Fiber is commonly described as indigestible parts of any feed. Those that measure fiber will define that fiber in terms of cellulose, henicelluloses, some of the pectins, lingnin, indigestible proteins and lipids.
Neutral Detergent Fiber (NDF) This is the fiber that remains after using a neutral detergent to remove the cell contents and pectin. NDF value differs from ADF value in that it includes hemicellulose. NDF analysis is considered to be more useful for predicting intake; the higher the NDF, the lower the intake.
"...[horses] tended to eat more of a high-fiber...than a lower fiber [feed]..."
Nutrient Requirements of Horses, 6th edition, National Research Council, p 219
Acid Detergent Fiber (ADF)Measurement of the plant fiber that remains (cellulose and lignin) after an acidic detergent removes more digestible cell components. As ADF increases, the digestibility of hay decreases. ADF is used to calculate many of the energy values that appear in hay analysis reports (TDN, DDM, NEL).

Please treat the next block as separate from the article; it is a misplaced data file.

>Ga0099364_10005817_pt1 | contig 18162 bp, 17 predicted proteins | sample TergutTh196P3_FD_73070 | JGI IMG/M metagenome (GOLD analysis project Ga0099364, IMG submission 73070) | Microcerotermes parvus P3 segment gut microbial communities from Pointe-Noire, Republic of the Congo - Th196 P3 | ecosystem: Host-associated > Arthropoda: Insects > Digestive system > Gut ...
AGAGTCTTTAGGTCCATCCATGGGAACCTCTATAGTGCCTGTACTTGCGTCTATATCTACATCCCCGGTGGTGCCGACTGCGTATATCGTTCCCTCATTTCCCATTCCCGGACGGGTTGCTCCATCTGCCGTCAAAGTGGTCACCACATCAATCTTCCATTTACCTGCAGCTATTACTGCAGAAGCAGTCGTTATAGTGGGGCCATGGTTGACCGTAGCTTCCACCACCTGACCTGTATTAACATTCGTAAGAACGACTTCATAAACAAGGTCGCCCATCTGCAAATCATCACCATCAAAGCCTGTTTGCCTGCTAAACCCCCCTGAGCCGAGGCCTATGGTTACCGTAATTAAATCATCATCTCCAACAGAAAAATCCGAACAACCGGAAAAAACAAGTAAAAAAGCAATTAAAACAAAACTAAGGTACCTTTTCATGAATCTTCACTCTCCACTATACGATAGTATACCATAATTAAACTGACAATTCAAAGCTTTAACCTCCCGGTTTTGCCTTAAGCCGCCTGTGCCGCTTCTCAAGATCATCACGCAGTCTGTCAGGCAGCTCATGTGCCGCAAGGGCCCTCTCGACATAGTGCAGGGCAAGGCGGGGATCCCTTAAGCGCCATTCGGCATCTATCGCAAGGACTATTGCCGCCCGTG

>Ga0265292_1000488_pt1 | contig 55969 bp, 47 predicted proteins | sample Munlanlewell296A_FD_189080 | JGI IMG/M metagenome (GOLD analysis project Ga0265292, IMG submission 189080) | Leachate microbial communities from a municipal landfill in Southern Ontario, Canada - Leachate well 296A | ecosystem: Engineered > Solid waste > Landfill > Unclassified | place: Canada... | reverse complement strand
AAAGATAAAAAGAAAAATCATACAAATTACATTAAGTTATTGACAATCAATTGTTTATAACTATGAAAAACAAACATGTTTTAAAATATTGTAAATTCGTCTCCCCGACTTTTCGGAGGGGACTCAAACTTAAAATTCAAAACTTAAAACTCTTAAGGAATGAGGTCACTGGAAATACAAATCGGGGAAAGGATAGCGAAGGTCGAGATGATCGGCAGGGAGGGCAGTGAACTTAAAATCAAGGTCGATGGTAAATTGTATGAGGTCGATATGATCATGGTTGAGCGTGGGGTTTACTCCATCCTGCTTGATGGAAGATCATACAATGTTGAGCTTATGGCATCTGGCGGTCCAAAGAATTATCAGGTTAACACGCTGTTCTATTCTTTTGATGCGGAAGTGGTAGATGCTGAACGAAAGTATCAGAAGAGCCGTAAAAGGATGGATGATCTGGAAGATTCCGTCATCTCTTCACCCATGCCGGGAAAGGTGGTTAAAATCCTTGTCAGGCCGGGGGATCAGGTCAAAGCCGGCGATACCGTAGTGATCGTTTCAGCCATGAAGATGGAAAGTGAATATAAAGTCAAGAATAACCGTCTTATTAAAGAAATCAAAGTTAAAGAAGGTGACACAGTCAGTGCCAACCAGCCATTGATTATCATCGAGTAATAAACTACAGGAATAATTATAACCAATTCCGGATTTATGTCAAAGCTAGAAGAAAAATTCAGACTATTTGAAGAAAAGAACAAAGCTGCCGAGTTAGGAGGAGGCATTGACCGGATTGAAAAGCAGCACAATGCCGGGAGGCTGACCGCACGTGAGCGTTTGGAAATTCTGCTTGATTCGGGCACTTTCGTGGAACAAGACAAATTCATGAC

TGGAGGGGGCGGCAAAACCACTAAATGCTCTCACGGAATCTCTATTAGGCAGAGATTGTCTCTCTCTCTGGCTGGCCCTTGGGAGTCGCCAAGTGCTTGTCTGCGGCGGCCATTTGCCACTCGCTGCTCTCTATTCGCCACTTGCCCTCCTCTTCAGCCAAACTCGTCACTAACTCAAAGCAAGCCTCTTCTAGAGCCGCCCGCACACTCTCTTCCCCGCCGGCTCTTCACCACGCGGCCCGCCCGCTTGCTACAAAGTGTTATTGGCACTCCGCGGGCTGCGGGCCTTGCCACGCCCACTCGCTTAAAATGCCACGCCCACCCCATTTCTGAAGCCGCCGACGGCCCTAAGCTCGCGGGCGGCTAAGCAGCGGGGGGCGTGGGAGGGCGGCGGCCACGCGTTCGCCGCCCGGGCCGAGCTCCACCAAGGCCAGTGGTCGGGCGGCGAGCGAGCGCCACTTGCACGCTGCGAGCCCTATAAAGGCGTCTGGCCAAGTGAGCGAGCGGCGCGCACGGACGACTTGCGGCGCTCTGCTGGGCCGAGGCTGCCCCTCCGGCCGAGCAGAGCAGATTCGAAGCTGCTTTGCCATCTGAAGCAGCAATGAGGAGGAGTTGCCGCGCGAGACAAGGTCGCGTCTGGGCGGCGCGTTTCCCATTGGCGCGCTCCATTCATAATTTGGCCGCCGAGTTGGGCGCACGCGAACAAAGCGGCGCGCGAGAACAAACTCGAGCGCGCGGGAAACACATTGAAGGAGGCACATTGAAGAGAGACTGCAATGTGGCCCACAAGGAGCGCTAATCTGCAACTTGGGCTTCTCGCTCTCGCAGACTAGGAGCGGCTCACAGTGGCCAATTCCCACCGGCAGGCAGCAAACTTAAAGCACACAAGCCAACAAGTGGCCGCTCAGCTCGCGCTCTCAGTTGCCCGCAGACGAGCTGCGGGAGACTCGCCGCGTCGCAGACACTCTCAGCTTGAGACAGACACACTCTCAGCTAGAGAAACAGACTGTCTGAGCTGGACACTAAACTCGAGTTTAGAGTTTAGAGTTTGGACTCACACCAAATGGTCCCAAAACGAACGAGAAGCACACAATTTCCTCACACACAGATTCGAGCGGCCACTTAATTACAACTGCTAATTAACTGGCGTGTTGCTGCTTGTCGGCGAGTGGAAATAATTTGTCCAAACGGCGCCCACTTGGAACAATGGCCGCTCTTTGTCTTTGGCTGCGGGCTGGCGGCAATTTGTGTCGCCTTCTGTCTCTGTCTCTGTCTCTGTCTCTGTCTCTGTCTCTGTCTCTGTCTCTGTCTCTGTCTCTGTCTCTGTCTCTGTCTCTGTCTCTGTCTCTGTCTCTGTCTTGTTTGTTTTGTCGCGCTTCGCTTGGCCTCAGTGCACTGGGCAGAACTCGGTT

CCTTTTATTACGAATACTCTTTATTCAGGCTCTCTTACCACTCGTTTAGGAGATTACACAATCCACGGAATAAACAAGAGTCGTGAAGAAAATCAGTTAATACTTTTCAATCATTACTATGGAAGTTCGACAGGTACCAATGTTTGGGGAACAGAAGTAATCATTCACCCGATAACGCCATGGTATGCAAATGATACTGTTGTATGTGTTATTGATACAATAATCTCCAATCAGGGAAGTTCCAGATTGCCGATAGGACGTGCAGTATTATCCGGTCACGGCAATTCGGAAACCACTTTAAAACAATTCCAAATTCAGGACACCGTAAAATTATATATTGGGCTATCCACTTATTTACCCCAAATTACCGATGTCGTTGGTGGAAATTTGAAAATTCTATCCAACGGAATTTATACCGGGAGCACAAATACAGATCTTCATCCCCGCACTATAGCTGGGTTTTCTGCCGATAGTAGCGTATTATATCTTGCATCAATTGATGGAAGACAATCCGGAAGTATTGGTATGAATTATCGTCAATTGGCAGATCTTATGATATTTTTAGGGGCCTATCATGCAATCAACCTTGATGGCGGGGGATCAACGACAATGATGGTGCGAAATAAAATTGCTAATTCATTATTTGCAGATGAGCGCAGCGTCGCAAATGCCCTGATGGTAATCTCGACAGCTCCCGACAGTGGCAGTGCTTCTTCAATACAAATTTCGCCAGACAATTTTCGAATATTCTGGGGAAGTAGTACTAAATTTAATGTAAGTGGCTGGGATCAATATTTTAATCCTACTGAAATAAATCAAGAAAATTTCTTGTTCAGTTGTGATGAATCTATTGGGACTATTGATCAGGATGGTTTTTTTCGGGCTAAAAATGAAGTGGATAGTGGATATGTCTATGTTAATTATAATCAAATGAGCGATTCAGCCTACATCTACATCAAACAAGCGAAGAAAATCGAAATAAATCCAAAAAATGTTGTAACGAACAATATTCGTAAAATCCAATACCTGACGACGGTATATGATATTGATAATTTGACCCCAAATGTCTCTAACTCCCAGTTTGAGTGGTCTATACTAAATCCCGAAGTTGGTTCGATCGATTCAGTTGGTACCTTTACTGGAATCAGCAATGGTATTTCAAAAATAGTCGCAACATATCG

Total Dietary Fiber (TDF) is as its name indicates is all the various types of fiber contained within a horse feed.
Net Energy for Lactation (NEL) The net energy for lactation is now used more commonly than TDN in dairy ration formulation. It is calculated directly from ADF.
Relative Feed Value (RFV) Estimates overall forage quality, combining estimates of both digestibility and intake (ADF and NDF).
Calcium (Ca) and Phosphorus (P) for Alfalfa. The quantity of Ca and P, as well as the Ca:P ratio, is important in dairy rations. Alfalfa is a good source of Ca but a rather poor source of P. Knowing the Ca and P concentration in the hay can assist in proper ration formulation.
Hay testing we have found through non-attribution informal conversations reveled those producers most likely to test their hay are from high quality production areas which skews average results national or region wide. The goal of these high quality area producers are bragging rights and improved sales. Producers from lower quality regions are less likely to have their hay tested as they cannot compete if the evaluation criteria is simply more nutritional value regardless of how much a horse can absorb. The end result is that national or regional hay test results advertised as average, highs and lows reflect only that hay that is tested and not all hay that is produced, sold or fed to horses.